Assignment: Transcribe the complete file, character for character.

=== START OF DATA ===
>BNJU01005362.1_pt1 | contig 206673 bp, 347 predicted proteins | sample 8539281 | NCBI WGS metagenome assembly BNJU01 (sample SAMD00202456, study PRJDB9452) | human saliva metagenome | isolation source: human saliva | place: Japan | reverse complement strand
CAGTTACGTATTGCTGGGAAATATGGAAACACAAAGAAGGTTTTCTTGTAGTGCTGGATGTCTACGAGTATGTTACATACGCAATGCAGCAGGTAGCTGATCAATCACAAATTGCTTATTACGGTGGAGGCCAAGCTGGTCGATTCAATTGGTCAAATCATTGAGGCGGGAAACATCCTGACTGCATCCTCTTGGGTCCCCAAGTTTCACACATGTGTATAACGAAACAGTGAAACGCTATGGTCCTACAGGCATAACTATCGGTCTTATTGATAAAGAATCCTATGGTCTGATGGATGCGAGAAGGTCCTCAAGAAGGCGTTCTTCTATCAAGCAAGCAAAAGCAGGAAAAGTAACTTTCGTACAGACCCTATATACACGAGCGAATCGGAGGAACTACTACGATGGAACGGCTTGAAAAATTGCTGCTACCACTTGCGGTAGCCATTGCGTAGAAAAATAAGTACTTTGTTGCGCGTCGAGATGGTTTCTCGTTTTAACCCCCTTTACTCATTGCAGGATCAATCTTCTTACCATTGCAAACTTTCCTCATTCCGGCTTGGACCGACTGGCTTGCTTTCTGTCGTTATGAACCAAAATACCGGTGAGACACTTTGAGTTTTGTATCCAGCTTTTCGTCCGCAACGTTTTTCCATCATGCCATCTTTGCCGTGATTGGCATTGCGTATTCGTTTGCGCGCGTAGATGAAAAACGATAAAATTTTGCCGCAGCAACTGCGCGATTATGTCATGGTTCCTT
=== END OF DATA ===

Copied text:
>BNJU01005362.1_pt1 | contig 206673 bp, 347 predicted proteins | sample 8539281 | NCBI WGS metagenome assembly BNJU01 (sample SAMD00202456, study PRJDB9452) | human saliva metagenome | isolation source: human saliva | place: Japan | reverse complement strand
CAGTTACGTATTGCTGGGAAATATGGAAACACAAAGAAGGTTTTCTTGTAGTGCTGGATGTCTACGAGTATGTTACATACGCAATGCAGCAGGTAGCTGATCAATCACAAATTGCTTATTACGGTGGAGGCCAAGCTGGTCGATTCAATTGGTCAAATCATTGAGGCGGGAAACATCCTGACTGCATCCTCTTGGGTCCCCAAGTTTCACACATGTGTATAACGAAACAGTGAAACGCTATGGTCCTACAGGCATAACTATCGGTCTTATTGATAAAGAATCCTATGGTCTGATGGATGCGAGAAGGTCCTCAAGAAGGCGTTCTTCTATCAAGCAAGCAAAAGCAGGAAAAGTAACTTTCGTACAGACCCTATATACACGAGCGAATCGGAGGAACTACTACGATGGAACGGCTTGAAAAATTGCTGCTACCACTTGCGGTAGCCATTGCGTAGAAAAATAAGTACTTTGTTGCGCGTCGAGATGGTTTCTCGTTTTAACCCCCTTTACTCATTGCAGGATCAATCTTCTTACCATTGCAAACTTTCCTCATTCCGGCTTGGACCGACTGGCTTGCTTTCTGTCGTTATGAACCAAAATACCGGTGAGACACTTTGAGTTTTGTATCCAGCTTTTCGTCCGCAACGTTTTTCCATCATGCCATCTTTGCCGTGATTGGCATTGCGTATTCGTTTGCGCGCGTAGATGAAAAACGATAAAATTTTGCCGCAGCAACTGCGCGATTATGTCATGGTTCCTT